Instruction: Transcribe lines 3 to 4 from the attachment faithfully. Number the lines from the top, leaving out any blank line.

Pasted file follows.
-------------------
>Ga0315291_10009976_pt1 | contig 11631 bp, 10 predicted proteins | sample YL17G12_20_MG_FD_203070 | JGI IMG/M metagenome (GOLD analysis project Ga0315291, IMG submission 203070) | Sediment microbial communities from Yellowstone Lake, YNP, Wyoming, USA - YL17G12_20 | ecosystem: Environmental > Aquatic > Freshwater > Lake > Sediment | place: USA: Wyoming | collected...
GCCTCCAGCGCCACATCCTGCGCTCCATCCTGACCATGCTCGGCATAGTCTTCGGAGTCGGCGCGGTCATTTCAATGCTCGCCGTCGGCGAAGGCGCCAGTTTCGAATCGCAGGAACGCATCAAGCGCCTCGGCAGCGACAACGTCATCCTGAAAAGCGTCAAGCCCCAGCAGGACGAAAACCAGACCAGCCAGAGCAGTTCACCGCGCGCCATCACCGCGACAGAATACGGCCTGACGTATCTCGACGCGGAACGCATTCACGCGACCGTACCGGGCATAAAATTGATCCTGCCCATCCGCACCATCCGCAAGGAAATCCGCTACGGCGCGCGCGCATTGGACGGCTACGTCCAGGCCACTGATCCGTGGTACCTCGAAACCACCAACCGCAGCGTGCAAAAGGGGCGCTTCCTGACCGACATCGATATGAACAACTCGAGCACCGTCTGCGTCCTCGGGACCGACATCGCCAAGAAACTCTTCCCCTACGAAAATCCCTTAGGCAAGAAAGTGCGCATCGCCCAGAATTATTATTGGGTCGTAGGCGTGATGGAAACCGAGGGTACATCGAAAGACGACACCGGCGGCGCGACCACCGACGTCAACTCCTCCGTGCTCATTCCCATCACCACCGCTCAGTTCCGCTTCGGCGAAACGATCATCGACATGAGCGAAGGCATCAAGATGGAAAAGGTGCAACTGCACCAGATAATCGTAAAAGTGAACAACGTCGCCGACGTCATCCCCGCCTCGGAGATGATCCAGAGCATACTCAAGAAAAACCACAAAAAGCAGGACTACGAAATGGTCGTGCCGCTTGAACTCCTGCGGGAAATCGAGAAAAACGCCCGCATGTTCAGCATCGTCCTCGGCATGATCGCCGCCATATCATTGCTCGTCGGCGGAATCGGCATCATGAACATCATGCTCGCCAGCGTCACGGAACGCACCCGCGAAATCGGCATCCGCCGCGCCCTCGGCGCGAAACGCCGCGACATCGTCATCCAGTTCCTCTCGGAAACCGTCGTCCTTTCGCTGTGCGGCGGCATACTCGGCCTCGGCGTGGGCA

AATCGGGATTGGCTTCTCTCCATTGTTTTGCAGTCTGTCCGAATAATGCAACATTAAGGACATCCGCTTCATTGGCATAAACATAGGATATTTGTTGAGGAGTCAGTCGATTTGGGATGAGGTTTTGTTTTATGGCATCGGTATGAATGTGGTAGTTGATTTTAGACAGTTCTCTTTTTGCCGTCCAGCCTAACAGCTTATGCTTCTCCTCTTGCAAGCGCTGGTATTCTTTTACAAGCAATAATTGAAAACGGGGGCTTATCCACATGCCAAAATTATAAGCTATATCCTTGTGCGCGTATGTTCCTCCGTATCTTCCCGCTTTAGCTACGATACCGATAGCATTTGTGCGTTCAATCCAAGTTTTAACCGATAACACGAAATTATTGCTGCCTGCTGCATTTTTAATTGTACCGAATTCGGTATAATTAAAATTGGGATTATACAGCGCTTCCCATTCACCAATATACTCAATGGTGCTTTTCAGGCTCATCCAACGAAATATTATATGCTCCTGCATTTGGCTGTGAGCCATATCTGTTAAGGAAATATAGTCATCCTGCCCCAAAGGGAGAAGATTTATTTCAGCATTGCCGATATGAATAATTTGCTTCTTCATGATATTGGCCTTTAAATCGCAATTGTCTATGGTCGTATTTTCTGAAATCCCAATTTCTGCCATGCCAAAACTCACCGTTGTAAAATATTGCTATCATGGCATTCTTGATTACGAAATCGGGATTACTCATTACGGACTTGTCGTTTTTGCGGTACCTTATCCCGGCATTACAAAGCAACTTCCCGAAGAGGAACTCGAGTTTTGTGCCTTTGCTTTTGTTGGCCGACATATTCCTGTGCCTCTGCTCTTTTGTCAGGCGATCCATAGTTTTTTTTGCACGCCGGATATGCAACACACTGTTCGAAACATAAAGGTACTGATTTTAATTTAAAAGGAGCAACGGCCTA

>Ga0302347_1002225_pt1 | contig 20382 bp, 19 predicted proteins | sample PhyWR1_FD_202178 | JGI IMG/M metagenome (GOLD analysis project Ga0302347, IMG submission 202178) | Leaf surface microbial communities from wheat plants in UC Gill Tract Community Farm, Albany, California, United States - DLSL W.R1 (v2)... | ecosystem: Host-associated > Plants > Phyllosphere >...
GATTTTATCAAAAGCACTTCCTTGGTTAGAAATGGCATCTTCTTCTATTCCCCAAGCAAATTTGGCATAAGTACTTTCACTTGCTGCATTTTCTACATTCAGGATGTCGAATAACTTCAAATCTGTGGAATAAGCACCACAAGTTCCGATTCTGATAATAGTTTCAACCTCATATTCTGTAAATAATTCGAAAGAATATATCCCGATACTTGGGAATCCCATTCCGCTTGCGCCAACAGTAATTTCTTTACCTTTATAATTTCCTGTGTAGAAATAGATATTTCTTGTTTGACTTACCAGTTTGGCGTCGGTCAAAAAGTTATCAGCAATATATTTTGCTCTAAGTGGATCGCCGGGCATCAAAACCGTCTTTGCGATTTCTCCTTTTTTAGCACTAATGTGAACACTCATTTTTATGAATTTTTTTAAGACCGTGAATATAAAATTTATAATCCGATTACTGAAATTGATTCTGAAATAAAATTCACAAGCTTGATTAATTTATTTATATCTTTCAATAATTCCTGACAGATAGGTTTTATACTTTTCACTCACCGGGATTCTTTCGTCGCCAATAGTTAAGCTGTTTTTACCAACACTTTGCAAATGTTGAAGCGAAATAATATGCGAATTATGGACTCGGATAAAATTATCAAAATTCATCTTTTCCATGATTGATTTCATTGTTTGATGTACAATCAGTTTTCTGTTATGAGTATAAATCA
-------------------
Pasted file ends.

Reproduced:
AATCGGGATTGGCTTCTCTCCATTGTTTTGCAGTCTGTCCGAATAATGCAACATTAAGGACATCCGCTTCATTGGCATAAACATAGGATATTTGTTGAGGAGTCAGTCGATTTGGGATGAGGTTTTGTTTTATGGCATCGGTATGAATGTGGTAGTTGATTTTAGACAGTTCTCTTTTTGCCGTCCAGCCTAACAGCTTATGCTTCTCCTCTTGCAAGCGCTGGTATTCTTTTACAAGCAATAATTGAAAACGGGGGCTTATCCACATGCCAAAATTATAAGCTATATCCTTGTGCGCGTATGTTCCTCCGTATCTTCCCGCTTTAGCTACGATACCGATAGCATTTGTGCGTTCAATCCAAGTTTTAACCGATAACACGAAATTATTGCTGCCTGCTGCATTTTTAATTGTACCGAATTCGGTATAATTAAAATTGGGATTATACAGCGCTTCCCATTCACCAATATACTCAATGGTGCTTTTCAGGCTCATCCAACGAAATATTATATGCTCCTGCATTTGGCTGTGAGCCATATCTGTTAAGGAAATATAGTCATCCTGCCCCAAAGGGAGAAGATTTATTTCAGCATTGCCGATATGAATAATTTGCTTCTTCATGATATTGGCCTTTAAATCGCAATTGTCTATGGTCGTATTTTCTGAAATCCCAATTTCTGCCATGCCAAAACTCACCGTTGTAAAATATTGCTATCATGGCATTCTTGATTACGAAATCGGGATTACTCATTACGGACTTGTCGTTTTTGCGGTACCTTATCCCGGCATTACAAAGCAACTTCCCGAAGAGGAACTCGAGTTTTGTGCCTTTGCTTTTGTTGGCCGACATATTCCTGTGCCTCTGCTCTTTTGTCAGGCGATCCATAGTTTTTTTTGCACGCCGGATATGCAACACACTGTTCGAAACATAAAGGTACTGATTTTAATTTAAAAGGAGCAACGGCCTA

>Ga0302347_1002225_pt1 | contig 20382 bp, 19 predicted proteins | sample PhyWR1_FD_202178 | JGI IMG/M metagenome (GOLD analysis project Ga0302347, IMG submission 202178) | Leaf surface microbial communities from wheat plants in UC Gill Tract Community Farm, Albany, California, United States - DLSL W.R1 (v2)... | ecosystem: Host-associated > Plants > Phyllosphere >...